SEVENS HISTORY: SEVENS ASCENDANT – Part IV
By Allyn freeman
The Hong Kong Sevens benefitted from newly found appeal to a global television sports audience, most of whom had never witnessed sevens play. Instead of a 90-minute slog of rugby fifteens with numerous scrums and lineouts, sevens moved up and down the pitch in constant motion. Tries were abundant, and often from long end of field to opposing try line scores. No points from penalty kicks. A mandatory drop kick for conversion.
In the 1990s, as the popularity of sevens proliferated, the International Rugby Board (now World Rugby), scheduled satellite tournaments starting in 1999-2000. These events encompassed different world areas, and were always regionally scheduled during two consecutive weekends. They tournaments were spaced to run from December to May. The current ten-event international line up:
1. Africa – Emirates and South Africa
2. Antipodes – Australia and New Zealand
3. North America – USA and Canada
4. Asia – Hong Kong and Singapore
5. Europe – England and France
Other nations in each of the areas have been invited to play in the regional contests. These included Spain, Portugal, Russia, South Korea, Japan, Chile, Mexico, Uruguay, and Papua New Guinea. The 2022-2023 event will mark the 24th in World Rugby’s Sevens circuit.
Sevens produced a cadre of visible and memorable try scoring stars. First, from Fiji, came Waisale Serevi, the Magician, universally regarded as the best sevens player of all time. From England emerged Ben Gollings, who led scoring for four years, garnering 220 tries in his career. Others standouts of note have been Collins Injera from Kenya (279), Dan Norton from England (358), Cecil Afrika from South Africa (179), and the American speedsters, Perry Baker (229) and Carlin Isles (217).
Placements in events accumulated points in each tournament. The team with the most points at the end of the season claimed the World Rugby Sevens title. New Zealand dominated at the beginning, winning six events in a row from 1999-2000 to 2004-2005. The Kiwis have won 13 times, Springboks 4, Fiji 4, Australia and Samoa victors in one tournament each. The USA finished second in 2018-2019, their highest placement. Canada achieved one third-place finish.
The Women’s series of sevens play began officially in 2012-2013. There have been nine tournaments total with all victories from either New Zealand (6) or Australia (3). The circuit features six events played in Dubai, New Zealand, Australia, Hong Kong, Canada, and France. Canada have earned six third place finishes. USA achieved a runner up result in 2018-2019.
The World Rugby Women’s Sevens produced its own set of standout players, including, Portia Woodman (NZ), Emilee Cherry (Aus), Ghislane Landry (Can), and Americans Alev Kelter and Naya Tapper. The 2022-2023 Women’s tournament will mark the 10th in the series.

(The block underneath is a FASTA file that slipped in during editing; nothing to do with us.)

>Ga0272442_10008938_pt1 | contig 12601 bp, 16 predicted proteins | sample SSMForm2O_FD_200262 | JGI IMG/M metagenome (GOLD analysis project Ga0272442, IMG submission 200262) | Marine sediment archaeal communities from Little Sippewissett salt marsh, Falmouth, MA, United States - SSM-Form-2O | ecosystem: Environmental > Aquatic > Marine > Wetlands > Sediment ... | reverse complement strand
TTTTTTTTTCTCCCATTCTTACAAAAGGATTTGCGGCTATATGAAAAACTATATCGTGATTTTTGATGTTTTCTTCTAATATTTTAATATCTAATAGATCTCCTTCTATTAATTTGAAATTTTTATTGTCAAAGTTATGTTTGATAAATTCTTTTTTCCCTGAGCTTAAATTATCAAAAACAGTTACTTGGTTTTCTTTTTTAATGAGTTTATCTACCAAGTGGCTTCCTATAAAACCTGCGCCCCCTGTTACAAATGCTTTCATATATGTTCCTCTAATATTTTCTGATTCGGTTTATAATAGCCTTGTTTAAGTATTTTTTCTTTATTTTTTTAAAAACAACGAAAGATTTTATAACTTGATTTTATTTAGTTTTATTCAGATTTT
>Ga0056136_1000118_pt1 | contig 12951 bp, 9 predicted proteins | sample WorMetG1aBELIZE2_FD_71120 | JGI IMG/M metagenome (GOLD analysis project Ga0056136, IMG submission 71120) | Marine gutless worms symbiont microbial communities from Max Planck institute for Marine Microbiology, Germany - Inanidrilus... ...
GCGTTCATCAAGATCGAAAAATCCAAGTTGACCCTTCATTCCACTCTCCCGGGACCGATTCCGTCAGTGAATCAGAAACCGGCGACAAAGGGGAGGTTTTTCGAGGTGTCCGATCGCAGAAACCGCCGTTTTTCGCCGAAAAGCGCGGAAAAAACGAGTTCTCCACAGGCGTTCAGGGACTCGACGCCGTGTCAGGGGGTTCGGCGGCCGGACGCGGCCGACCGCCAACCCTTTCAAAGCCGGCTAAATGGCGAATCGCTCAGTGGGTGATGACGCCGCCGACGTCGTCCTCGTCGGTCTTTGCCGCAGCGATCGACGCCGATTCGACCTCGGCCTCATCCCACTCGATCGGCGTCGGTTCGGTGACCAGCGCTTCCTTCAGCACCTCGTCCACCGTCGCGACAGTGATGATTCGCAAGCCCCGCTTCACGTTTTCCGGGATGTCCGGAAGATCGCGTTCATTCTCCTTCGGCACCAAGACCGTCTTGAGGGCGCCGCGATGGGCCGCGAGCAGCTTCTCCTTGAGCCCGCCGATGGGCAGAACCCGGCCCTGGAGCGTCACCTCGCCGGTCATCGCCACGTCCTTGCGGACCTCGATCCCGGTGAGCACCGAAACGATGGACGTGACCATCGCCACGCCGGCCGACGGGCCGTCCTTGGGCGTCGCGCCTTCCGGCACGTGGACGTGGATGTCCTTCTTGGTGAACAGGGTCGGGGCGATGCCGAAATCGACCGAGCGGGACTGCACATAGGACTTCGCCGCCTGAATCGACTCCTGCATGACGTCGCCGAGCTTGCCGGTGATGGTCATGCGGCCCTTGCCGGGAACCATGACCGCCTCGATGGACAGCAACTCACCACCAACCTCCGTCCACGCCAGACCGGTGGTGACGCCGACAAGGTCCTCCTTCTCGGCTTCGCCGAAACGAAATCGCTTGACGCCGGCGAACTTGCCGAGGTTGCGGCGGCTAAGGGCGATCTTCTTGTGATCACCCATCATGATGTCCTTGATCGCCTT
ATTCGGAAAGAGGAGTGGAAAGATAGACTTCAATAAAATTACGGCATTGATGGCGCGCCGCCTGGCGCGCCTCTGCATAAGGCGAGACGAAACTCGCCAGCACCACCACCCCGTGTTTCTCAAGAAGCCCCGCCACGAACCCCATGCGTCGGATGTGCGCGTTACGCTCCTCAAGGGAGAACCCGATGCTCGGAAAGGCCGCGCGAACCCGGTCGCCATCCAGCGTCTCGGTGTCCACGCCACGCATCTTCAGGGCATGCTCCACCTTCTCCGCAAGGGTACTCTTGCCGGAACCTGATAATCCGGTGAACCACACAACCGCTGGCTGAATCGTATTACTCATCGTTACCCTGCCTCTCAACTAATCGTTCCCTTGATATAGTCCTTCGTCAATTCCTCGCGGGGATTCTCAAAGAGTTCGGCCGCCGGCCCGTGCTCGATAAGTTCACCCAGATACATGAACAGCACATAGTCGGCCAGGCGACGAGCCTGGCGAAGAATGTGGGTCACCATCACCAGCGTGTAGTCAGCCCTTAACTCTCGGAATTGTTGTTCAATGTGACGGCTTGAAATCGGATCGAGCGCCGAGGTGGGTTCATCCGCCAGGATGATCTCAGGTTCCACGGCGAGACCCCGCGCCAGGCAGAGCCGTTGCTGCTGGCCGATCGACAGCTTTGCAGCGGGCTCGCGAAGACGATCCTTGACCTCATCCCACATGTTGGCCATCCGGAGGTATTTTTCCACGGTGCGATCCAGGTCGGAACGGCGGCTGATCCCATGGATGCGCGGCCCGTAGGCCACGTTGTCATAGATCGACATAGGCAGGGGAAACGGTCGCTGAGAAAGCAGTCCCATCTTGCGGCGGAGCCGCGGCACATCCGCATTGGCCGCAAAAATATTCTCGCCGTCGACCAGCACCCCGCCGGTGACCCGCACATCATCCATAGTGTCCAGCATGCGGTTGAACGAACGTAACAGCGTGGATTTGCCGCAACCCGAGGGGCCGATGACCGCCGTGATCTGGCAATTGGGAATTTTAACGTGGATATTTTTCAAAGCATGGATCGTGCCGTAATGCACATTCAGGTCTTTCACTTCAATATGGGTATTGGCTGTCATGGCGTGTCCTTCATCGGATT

In Rome, in October 2009, Andrea Cimbrico, Head of Media for the Italian Rugby Federation streamed the meeting of the International Olympic Committee. That day, the IOC in Copenhagen, voted to add rugby sevens as a new sport to the 2016 Rio Olympic Games. Within minutes of the tally, Cimbrico’s cell phone buzzed with congratulatory calls from Italian sports journalists. All predicted the Olympic introduction of the popular sevens variety would increase rugby’s global awareness.
Rugby had last appeared as an Olympic entry in 1924 when the USA beat France for the gold medal in Paris. But all subsequent international city hosts of the Summer Games rejected the sport, citing its lack of world-wide interest, and claiming, accurately, it’s appeal was limited to a few countries. Additionally, in 1987, rugby scheduled its first Rugby World Cup played every four-years when one nation was crowned champion. (Next Cup is France 2023.)
World Rugby realized it was futile to approach the IOC with fifteens. But rugby sevens offered positive Olympic attributes; (1) A sport for women and men, and (2) The probability of the participation of lesser known nations like Fiji. The 2009 Olympic vote to admit rugby was encouraged by the IOC Chairman, Jacques Rogge, a frequent rugby cap for Belgium, and Prince Willem-Alexander of the Netherlands who played rugger as a sixth form student in Wales.
The historic cachet of the Olympics now extended to the sport of rugby. Rugby playing nations reset plans to field teams for the 2016 Rio Games. New and realistic dual goals grew into the dream of playing in an Olympiad, and also winning a medal for one’s country.
In Rio 2016, Fiji Men were triumphant, winning the country’s first ever Olympic medal (gold). Australia bested New Zealand for the Women’s title. Millions in the global television audience viewed rugby for the first time. In Tokyo 2020, Fiji Men repeated, beating arch rival New Zealand. The NZ Black Ferns defeated French Women for the gold. The television ratings for rugby sevens increased. The next Summer Olympics will be in Paris in 2024.
The Odd Prize Structure
Perhaps to distinguish rugby from the recognizable gold, silver, bronze trio of Olympic medals, Sevens tournaments created a different and separate four tier hierarchy of awards. These are Cup, Plate, Bowl, and Shield. Confusion has since reigned for the explanation for these peculiar choices, and why, the awarding of these disparate objects, exists in that order.
Rugby Today, the online magazine, invited readers to submit a mnemonic phrase to remember the grouping of these trophies. A few submissions follow:
- Canadian Pacific’s Banff Station
- Cuddly Panda Bear Snuggles
- Coke Pepsi Bottled Soda
- Chili Peppers Boost Salsa
The winner was chosen less for its ability to recall these awards correctly, but more so because of its cold cuts whimsy: Capicola, Pastrami, Bologna, Salami. Contrive your own.